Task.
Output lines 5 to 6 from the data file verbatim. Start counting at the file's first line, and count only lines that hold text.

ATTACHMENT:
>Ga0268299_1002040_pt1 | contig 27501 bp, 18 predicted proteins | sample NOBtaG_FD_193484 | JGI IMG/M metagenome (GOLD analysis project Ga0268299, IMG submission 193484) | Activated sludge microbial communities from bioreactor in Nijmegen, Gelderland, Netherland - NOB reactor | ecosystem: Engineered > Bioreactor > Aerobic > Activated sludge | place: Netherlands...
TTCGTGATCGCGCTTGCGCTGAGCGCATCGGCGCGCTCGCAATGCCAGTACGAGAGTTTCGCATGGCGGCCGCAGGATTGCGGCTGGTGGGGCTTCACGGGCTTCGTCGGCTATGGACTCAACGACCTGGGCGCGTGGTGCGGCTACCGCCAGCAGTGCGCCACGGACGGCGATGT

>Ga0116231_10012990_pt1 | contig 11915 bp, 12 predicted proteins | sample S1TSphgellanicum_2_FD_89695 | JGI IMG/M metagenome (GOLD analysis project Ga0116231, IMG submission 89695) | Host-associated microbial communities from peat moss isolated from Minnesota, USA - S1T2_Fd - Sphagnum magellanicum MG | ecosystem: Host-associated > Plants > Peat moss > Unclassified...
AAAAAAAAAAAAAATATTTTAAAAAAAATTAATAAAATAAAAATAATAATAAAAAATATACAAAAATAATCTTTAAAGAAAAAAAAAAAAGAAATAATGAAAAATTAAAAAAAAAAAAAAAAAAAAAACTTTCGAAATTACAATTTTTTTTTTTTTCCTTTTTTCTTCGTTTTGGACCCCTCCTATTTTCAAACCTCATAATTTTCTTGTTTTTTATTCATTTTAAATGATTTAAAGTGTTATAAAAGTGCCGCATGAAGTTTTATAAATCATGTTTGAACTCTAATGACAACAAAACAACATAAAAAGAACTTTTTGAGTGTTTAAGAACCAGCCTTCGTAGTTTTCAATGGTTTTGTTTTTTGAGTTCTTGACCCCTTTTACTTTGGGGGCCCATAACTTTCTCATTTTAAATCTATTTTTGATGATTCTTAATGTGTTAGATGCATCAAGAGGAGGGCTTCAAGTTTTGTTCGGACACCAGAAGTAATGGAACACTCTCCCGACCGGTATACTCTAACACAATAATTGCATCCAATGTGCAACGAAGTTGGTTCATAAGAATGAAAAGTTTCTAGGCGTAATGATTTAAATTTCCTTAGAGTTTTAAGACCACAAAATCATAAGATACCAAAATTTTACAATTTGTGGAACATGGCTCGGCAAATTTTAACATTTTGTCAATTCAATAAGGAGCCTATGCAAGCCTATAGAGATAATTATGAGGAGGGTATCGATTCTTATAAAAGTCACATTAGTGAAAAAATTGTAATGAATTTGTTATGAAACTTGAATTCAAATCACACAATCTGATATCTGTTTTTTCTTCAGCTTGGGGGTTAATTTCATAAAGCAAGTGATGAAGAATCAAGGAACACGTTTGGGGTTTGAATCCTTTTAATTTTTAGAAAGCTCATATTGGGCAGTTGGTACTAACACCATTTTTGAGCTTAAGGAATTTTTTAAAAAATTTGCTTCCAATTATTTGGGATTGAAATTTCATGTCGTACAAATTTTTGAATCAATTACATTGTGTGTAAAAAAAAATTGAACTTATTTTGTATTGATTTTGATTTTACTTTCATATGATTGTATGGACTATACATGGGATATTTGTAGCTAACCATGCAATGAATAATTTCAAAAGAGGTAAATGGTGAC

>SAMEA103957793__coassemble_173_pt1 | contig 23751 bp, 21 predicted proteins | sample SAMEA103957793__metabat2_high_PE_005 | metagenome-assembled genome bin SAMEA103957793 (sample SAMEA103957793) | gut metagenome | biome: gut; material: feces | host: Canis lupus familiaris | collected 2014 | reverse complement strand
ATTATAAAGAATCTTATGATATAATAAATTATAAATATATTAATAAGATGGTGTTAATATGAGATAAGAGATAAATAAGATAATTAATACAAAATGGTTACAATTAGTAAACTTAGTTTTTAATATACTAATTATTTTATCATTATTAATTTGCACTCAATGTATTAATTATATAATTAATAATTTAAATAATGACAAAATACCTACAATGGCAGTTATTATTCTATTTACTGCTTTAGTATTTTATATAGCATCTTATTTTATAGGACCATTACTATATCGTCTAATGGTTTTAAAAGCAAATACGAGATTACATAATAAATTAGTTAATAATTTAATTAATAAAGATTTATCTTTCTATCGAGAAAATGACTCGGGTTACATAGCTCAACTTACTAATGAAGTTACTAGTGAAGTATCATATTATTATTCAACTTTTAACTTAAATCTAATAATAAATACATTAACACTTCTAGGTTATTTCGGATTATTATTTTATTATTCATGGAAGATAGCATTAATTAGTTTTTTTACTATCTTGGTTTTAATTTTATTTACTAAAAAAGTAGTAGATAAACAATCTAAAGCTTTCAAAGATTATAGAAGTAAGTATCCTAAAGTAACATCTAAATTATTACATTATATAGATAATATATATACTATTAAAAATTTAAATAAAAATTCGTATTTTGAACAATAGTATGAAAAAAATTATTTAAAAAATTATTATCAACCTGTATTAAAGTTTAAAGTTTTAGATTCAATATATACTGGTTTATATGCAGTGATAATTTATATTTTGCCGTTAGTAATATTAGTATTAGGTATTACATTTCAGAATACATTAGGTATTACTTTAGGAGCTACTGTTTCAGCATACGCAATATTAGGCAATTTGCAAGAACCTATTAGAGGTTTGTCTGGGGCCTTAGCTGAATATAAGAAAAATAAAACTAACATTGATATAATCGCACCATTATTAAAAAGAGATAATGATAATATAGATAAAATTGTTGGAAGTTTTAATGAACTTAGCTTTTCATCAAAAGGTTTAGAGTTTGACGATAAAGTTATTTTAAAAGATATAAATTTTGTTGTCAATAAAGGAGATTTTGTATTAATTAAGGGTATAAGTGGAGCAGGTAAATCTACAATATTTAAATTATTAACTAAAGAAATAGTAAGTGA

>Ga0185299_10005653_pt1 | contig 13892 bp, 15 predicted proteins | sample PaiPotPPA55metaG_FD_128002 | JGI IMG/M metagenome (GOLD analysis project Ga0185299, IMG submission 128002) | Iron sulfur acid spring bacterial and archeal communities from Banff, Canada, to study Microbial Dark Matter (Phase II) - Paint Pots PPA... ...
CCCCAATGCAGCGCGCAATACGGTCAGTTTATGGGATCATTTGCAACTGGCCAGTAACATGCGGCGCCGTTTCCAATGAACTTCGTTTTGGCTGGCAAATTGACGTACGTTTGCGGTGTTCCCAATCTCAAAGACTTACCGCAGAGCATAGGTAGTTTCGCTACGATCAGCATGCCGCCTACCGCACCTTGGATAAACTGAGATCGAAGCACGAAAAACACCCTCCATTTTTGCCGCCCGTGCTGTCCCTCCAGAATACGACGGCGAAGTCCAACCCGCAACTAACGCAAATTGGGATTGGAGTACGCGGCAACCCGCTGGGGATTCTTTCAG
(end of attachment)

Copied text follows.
>SAMEA103957793__coassemble_173_pt1 | contig 23751 bp, 21 predicted proteins | sample SAMEA103957793__metabat2_high_PE_005 | metagenome-assembled genome bin SAMEA103957793 (sample SAMEA103957793) | gut metagenome | biome: gut; material: feces | host: Canis lupus familiaris | collected 2014 | reverse complement strand
ATTATAAAGAATCTTATGATATAATAAATTATAAATATATTAATAAGATGGTGTTAATATGAGATAAGAGATAAATAAGATAATTAATACAAAATGGTTACAATTAGTAAACTTAGTTTTTAATATACTAATTATTTTATCATTATTAATTTGCACTCAATGTATTAATTATATAATTAATAATTTAAATAATGACAAAATACCTACAATGGCAGTTATTATTCTATTTACTGCTTTAGTATTTTATATAGCATCTTATTTTATAGGACCATTACTATATCGTCTAATGGTTTTAAAAGCAAATACGAGATTACATAATAAATTAGTTAATAATTTAATTAATAAAGATTTATCTTTCTATCGAGAAAATGACTCGGGTTACATAGCTCAACTTACTAATGAAGTTACTAGTGAAGTATCATATTATTATTCAACTTTTAACTTAAATCTAATAATAAATACATTAACACTTCTAGGTTATTTCGGATTATTATTTTATTATTCATGGAAGATAGCATTAATTAGTTTTTTTACTATCTTGGTTTTAATTTTATTTACTAAAAAAGTAGTAGATAAACAATCTAAAGCTTTCAAAGATTATAGAAGTAAGTATCCTAAAGTAACATCTAAATTATTACATTATATAGATAATATATATACTATTAAAAATTTAAATAAAAATTCGTATTTTGAACAATAGTATGAAAAAAATTATTTAAAAAATTATTATCAACCTGTATTAAAGTTTAAAGTTTTAGATTCAATATATACTGGTTTATATGCAGTGATAATTTATATTTTGCCGTTAGTAATATTAGTATTAGGTATTACATTTCAGAATACATTAGGTATTACTTTAGGAGCTACTGTTTCAGCATACGCAATATTAGGCAATTTGCAAGAACCTATTAGAGGTTTGTCTGGGGCCTTAGCTGAATATAAGAAAAATAAAACTAACATTGATATAATCGCACCATTATTAAAAAGAGATAATGATAATATAGATAAAATTGTTGGAAGTTTTAATGAACTTAGCTTTTCATCAAAAGGTTTAGAGTTTGACGATAAAGTTATTTTAAAAGATATAAATTTTGTTGTCAATAAAGGAGATTTTGTATTAATTAAGGGTATAAGTGGAGCAGGTAAATCTACAATATTTAAATTATTAACTAAAGAAATAGTAAGTGA